Criticism #2: Compliance with accreditation stifles innovation.
An accreditor will sometimes tell an institution no. But generally, it’s because the college or university does not have enough money, qualified staff, or facilities. In other words, something is missing that would hinder success. “Innovation” sometimes means assuming that a new academic program would automatically increase enrollment or that adding a football program would boost revenues, for example, when history has repeatedly shown this not to be the case. Proposals are turned down because an important factor is lacking, not because of the proposal content itself.
Blaming the Accreditor and SACSCOC Standards
Contrary to current political beliefs, it is an organization’s member institutions are the ones that determine what the standards are, not the accreditor itself.
“We don’t make changes in standards unless the membership approves it.”
The accreditor’s academic members, i.e., its member institutions as represented by its Commission (the accreditor’s board of trustees), are required to approve everything, e.g., standards, accreditation reports, new programs, fees, etc. In fact, all but the most trivial operational changes—are implemented only with the approval of the board, which is elected by the membership.
SACSCOC, like all the accreditors, takes a deep dive into its standards every ten years. At the midpoint in this cycle, it assesses the changes made.
In 2017, SACSCOC added two new standards after its review of the 2015 changes. One was that all governing boards needed to do a regular self-evaluation because, too often, when an institution ran into accreditation issues, its board did not know what was going on. Given the board’s fiduciary responsibility to the institution, this new self-evaluation is intended to keep board members, and others informed.
The second new standard was a requirement that member institutions provide all students—not just those who take on education-related loan debt—with financial literacy regarding of what loans entail: the difference between a loan and a grant, how compound interest works, and so on.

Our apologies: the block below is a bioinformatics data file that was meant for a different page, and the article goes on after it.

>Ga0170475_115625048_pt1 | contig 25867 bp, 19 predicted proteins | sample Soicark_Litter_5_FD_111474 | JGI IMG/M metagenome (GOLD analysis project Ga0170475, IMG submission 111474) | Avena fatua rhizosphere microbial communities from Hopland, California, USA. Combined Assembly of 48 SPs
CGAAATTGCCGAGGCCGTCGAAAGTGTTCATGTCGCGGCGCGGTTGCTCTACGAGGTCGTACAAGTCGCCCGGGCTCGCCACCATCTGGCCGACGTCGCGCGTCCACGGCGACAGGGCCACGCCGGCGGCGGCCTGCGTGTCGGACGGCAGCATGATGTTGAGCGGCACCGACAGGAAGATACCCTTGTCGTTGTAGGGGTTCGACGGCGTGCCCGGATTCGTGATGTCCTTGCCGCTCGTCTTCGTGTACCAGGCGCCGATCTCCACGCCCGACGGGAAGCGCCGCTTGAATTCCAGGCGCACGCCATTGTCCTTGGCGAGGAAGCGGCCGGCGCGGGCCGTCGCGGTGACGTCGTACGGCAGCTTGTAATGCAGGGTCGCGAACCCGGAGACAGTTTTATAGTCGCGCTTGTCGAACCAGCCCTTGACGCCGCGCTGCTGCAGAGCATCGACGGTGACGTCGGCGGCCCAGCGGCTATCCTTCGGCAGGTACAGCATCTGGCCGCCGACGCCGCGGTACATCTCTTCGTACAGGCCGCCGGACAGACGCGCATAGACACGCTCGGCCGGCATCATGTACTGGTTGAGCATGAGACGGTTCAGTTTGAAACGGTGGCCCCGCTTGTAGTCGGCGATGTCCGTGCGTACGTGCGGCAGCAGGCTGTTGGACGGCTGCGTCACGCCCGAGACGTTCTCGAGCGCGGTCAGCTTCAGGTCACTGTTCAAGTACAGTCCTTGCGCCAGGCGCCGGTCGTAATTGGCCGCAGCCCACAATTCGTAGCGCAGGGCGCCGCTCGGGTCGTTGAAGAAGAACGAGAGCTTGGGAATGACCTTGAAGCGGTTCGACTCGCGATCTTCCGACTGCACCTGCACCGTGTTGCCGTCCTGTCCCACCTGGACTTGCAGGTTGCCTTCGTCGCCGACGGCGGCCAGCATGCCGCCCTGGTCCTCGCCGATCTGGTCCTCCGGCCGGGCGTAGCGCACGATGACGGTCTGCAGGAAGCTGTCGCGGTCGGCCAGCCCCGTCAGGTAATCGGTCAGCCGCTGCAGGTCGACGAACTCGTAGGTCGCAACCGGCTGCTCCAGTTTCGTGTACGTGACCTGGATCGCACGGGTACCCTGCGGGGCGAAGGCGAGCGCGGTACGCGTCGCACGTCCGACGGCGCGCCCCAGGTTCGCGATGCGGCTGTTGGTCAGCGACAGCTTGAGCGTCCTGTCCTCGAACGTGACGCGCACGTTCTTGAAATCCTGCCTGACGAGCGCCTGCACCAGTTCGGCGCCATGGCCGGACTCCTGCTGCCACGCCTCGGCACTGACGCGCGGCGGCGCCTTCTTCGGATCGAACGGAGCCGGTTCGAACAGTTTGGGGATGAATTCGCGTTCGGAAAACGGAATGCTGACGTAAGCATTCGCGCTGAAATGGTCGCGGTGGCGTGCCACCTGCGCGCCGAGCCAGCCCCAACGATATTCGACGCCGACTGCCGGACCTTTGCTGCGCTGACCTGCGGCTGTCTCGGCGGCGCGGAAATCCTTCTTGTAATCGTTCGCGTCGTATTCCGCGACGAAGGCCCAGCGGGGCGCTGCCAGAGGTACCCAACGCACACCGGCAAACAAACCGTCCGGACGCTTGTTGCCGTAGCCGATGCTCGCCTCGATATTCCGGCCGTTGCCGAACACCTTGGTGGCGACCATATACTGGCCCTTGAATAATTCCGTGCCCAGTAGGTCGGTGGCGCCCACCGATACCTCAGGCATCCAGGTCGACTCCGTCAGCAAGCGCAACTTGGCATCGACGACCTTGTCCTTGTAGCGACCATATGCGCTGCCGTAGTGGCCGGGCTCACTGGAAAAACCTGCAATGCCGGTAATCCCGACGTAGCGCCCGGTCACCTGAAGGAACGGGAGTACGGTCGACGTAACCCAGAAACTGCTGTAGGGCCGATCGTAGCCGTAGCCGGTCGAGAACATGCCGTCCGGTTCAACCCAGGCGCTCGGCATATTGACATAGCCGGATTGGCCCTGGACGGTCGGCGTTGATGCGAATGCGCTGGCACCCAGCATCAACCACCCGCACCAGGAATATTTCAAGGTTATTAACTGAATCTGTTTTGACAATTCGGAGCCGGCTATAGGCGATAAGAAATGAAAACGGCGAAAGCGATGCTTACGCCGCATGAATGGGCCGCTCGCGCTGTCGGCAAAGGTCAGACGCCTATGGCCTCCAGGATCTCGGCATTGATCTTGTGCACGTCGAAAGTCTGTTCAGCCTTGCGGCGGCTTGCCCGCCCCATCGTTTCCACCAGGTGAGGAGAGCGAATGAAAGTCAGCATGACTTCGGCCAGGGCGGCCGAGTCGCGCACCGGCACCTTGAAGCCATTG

In its current mid-cycle, SACSCOC has established subcommittees to review existing standards, to review current language regarding shared governance to ensure that member institutions solicit faculty input regarding operational and other issues, and to review diversity, equity, and inclusion matters. The DEI proposal is that institutions explain how their mission and strategic plan address this matter.
The Future of Accreditation
While Wheelan said her crystal ball was “a little foggy,” she said SACSCOC would likely continue to focus on the following:
- Responding to innovations and new ideas while still ensuring that institutions can carry out what they say they want to do;
- Representing the voice of its members regarding quality within an institution; and
- Focusing on DEI and shared governance.
About the Guest
Dr. Belle Wheelan is no doubt right when she says she’s probably the only person on Earth who will ever begin their career at SAC and end it at SACS. In the 48 years following her first higher ed job as a member of the psychology faculty at San Antonio College (SAC) to serve as president of Central Virginia Community College and Northern Virginia Community College, to her long-term current tenure as president of the Southern Association of Colleges and Schools Commission on Colleges (SACSCOC), Wheelan has seen first-hand the profound changes in the nation’s higher ed landscape.
About the Host
Dr. Drumm McNaughton is a Higher Education Consultant, CEO of The Change Leader Consulting Firm, and an international leader in transformational change for Higher Education.
Links to Articles, Apps, or Websites Mentioned During the Interview